Showing posts with label shortfall. Show all posts
Showing posts with label shortfall. Show all posts

Thursday, April 16, 2020

Ige says 'drastic actions' such as pay cuts needed to plug $1.5B budget hole, state plans for reopening, high school graduation ceremonies canceled, more news from all the Hawaiian Islands

Hawaii Gov. David Ige PC: Media pool photo by Cindy Ellen Russell/Star-Advertiser
With tourism at a standstill, governor says he’s preparing for $1.5B in cuts to state’s budget. The governor says the shutdown of tourism is Hawaii will have a significant impact on the state’s budget — and could lead to up to $1.5 billion in cuts. The entire operating budget for the state is about $8 billion. Hawaii News Now.

State lawmakers looking at department cuts and ways to restore local economy. Only the governor has the power to cut state worker pay and institute furloughs, but Senator Donovan Dela Cruz tells KHON the legislature is also trying to see what they can do to balance state general funding. KHON2.

Public employee pay cuts mulled. Pay cuts for state employees are on the table, but increases in state general excise or personal income taxes are not at this time, Gov. David Ige said in a press conference Wednesday afternoon. West Hawaii Today.

Rep. Case disputes Ige’s claims on federal funds to help proposed pay-cuts. Hawaii’s US Representative Ed Case is at odds with Governor David Ige’s message Wednesday about federal funding being used to help with the state’s billion-dollar budget shortfall. KHON2.

Hawaii Gov. David Ige’s plan for public worker pay cuts gets pushback. Gov. David Ige’s plan to impose 20% pay cuts for teachers and many other public workers quickly encountered resistance Wednesday from both the public worker unions and some leading state lawmakers. Star-Advertiser.

Lawmakers, Union Officials Are Pushing Back Against State Pay Cuts. Other options like eliminating vacant positions or tapping the rainy day fund should be considered first. Civil Beat.

Unions plead with governor to reconsider proposed pay cuts of up to 20% for state workers. Union leaders and state lawmakers urged the governor Wednesday to reconsider proposed pay cuts of up to 20% for state employees, saying that slashing salaries so drastically at a time when many families are already struggling with layoffs or reductions in hours would do widespread harm. Hawaii News Now.

Governor Ige considering a pay cut for teachers and most state employees. Facing a 20% cut in pay, experienced teachers are worried about their financial future heading to retirement. KITV4.

State Workers Would Face Pay Cuts up to 20% Under Ige’s Plan to Offset Budget Hit of Coronavirus. Hawai‘i state employees may be looking at pay cuts across the board, as tax revenues shrink amid the COVID-19 pandemic. Big Island Now.

Gov. Ige proposes pay cuts. Governor David Ige is considering a 20% pay cut for state workers due to a drop in tax revenue triggered by the coronavirus pandemic, but hasn’t made any decisions on the proposal. Garden Island.


More than 2,600 visitors have come to Hawaii since quarantine began. More than 500 trans-Pacific passengers came to Hawaii on Tuesday — including some visitors. Star-Advertiser.

Hawaii officials intestigating a half-dozen coronavirus clusters. Hawaii health officials are investigating half a dozen COVID-19 clusters throughout the islands as the number of cases continues to creep up. Star-Advertiser.

More Than Half Of Hawaii’s 530 COVID-19 Cases Have Recovered. On Wednesday, 13 more cases of coronavirus were confirmed, taking Hawaii’s COVID-19 infections to a total of 530. Civil Beat.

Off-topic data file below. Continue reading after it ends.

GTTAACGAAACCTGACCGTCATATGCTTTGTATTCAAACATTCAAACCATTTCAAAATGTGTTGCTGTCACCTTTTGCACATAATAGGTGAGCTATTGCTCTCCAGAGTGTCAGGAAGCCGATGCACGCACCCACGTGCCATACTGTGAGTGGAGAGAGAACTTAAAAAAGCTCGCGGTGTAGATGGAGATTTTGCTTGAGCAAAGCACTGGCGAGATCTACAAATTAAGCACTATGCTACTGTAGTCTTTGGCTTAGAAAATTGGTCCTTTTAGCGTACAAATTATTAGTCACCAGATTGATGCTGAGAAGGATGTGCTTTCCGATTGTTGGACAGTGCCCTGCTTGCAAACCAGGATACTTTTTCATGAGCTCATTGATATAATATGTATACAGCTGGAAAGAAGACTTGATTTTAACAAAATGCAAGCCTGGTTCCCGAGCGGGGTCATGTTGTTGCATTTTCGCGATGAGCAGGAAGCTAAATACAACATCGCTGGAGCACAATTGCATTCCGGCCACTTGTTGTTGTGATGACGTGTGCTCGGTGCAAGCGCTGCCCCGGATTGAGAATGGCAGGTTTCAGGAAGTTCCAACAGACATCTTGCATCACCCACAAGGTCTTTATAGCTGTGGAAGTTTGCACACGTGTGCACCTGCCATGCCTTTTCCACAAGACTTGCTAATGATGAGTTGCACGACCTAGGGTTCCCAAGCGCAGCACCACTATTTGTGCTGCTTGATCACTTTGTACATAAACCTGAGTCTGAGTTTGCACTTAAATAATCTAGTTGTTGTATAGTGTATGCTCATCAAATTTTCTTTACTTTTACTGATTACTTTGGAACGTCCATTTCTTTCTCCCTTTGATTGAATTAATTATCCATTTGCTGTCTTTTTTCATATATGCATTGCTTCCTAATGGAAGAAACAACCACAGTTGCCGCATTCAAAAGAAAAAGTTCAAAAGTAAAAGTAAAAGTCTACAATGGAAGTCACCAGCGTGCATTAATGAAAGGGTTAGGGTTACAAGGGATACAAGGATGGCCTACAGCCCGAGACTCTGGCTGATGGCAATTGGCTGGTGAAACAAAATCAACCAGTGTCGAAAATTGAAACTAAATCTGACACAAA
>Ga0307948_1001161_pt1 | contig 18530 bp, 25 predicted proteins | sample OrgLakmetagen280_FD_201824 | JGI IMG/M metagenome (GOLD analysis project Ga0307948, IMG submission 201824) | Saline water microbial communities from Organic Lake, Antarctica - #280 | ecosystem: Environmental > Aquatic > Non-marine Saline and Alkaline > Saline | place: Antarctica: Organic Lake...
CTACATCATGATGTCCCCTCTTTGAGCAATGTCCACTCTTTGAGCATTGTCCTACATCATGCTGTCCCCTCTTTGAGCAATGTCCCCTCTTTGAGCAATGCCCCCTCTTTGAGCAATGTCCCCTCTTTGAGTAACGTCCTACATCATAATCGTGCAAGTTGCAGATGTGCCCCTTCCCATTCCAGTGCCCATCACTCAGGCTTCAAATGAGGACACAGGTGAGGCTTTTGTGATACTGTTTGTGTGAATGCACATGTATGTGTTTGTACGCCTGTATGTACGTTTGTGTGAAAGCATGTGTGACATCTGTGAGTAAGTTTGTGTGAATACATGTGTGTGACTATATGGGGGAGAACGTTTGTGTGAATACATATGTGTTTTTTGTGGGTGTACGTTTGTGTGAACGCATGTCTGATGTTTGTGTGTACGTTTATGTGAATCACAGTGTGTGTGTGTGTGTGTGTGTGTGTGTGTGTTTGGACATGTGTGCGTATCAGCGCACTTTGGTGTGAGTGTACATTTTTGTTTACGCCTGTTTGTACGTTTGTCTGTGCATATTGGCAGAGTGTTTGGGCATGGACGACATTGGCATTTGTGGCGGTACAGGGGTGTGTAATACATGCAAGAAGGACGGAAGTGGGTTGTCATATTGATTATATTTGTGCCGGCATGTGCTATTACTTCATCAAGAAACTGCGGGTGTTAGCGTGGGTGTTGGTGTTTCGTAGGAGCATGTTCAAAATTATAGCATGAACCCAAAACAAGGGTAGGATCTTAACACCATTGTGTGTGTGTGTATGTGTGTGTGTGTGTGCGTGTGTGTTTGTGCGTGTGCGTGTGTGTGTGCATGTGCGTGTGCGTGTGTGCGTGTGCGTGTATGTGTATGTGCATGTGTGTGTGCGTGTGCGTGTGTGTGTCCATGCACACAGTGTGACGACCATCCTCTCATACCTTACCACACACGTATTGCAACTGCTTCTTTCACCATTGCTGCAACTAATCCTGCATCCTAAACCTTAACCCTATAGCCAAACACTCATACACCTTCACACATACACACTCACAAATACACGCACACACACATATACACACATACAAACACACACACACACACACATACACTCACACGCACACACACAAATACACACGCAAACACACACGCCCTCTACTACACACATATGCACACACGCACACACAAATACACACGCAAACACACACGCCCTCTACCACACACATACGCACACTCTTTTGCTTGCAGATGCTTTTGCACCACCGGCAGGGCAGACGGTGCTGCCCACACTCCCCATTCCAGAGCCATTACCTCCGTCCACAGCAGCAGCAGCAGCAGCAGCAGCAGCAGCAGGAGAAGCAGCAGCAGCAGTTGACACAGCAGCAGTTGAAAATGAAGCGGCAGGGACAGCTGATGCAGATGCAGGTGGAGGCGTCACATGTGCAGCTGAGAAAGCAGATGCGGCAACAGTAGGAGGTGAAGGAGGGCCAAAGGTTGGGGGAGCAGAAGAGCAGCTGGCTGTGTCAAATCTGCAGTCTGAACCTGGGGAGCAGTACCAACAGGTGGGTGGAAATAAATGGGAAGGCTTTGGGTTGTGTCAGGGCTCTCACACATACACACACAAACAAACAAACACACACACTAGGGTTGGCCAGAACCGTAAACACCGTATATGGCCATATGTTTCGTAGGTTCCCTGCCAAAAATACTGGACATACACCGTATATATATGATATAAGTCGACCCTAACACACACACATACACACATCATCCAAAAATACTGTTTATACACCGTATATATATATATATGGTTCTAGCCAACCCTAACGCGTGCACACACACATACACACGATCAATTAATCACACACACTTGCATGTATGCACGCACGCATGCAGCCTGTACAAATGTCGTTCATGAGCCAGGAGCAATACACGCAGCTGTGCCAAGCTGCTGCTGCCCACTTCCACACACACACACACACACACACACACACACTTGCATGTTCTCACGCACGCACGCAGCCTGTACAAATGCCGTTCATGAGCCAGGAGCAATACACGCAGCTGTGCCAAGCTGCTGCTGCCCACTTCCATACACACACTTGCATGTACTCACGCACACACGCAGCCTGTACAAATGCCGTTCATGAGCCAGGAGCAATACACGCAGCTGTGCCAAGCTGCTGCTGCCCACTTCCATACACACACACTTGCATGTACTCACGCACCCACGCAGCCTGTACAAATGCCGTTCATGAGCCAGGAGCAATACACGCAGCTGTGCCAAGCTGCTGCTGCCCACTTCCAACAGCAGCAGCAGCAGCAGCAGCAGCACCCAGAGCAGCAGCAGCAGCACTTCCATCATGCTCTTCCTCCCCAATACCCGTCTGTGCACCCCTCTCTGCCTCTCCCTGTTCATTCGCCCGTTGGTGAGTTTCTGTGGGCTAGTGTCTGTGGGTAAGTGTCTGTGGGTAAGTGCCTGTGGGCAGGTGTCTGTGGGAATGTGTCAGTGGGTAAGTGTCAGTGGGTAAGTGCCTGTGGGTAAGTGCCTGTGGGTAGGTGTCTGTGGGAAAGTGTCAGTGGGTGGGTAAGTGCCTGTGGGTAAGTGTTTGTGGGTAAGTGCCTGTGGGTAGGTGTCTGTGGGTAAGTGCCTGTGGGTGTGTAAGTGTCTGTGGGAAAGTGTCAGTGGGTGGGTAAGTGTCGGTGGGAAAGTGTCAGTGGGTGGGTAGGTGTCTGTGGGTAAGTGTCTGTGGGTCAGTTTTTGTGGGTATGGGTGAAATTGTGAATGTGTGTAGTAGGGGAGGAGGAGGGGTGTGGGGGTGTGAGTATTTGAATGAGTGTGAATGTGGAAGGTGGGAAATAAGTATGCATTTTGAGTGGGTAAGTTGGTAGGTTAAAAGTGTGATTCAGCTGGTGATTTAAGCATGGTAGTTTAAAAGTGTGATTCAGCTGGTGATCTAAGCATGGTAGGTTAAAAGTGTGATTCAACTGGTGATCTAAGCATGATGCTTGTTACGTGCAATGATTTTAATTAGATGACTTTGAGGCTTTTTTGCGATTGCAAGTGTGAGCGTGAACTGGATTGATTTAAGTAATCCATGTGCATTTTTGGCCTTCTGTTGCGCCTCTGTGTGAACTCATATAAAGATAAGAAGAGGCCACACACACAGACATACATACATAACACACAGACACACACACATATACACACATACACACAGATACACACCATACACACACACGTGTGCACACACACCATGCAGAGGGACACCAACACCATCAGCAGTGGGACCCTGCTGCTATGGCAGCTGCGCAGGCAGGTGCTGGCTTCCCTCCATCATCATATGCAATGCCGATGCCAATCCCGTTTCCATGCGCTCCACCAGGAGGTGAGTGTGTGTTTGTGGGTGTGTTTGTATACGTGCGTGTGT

Hawaii COVID-19 Updates For Wednesday, April 15. As of noon on Wednesday, there have been 530 cases of COVID-19 identified in Hawaiʻi, an increase of 13 from the day before. Big Island Video News.


HEMA chief says time to plan for reopening state’s economy is now. Gov. David Ige’s point man on economic and nonmedical logistic response to the COVID-19 pandemic told lawmakers Wednesday now is the time to plan for reopening the state for business. Tribune-Herald.

Loosening stay-at-home orders could come as early as May if people follow the rules now. After four consecutive days of fewer positive cases, officials are discussing how they will begin our recovery, and gradually start loosening some of the stay-at-home mandates. KHON2.

New rapid antibody tests ‘could be the key to re-opening Hawaii’. As doctors and scientists continue to wage war against this invisible enemy, the rapid antibody test has emerged as the latest tool in their arsenal. KHON2.


More money to flow to Hawaii’s unemployed. After being overwhelmed by more than 200,000 Hawaii unemployment claims since March, state officials have begun to ramp up payments. Star-Advertiser.

General frowns on using Guard to process Hawaii jobless claims. Maj. Gen. Kenneth Hara said that he is against using Hawaii National Guard personnel to help process the overflow in unemployment claims caused by the closure of businesses due to the COVID-19 outbreak. Star-Advertiser.


Traditional High School Graduations in Hawaii Canceled This Year. Those will be replaced by alternative ceremonies to be determined by each school, according to the Hawaii Department of Education. Civil Beat.

Given the circumstances, pomp taken from Hawaii graduations. Add another victim to the coronavirus pandemic in Hawaii: traditional public high school graduation ceremonies. Star-Advertiser.

DOE cancels traditional high school graduation ceremonies statewide. The state Department of Education announced Wednesday that “alternative celebrations” will take the place of traditional commencement ceremonies this year amid the ongoing COVID-19 pandemic. Tribune-Herald.

Traditional public school commencement ceremonies canceled this year. “Alternative celebrations” will be held in place of traditional commencement ceremonies at public and public charter schools amid the ongoing COVID-19 pandemic, education officials announced Wednesday. West Hawaii Today.


Hotel for Heroes tweaks program as demand grows. Demand for the Hotel for Heroes program, which houses working health care employees and first responders in free hotel rooms, was so great in its first week that it outstripped supply. Star-Advertiser.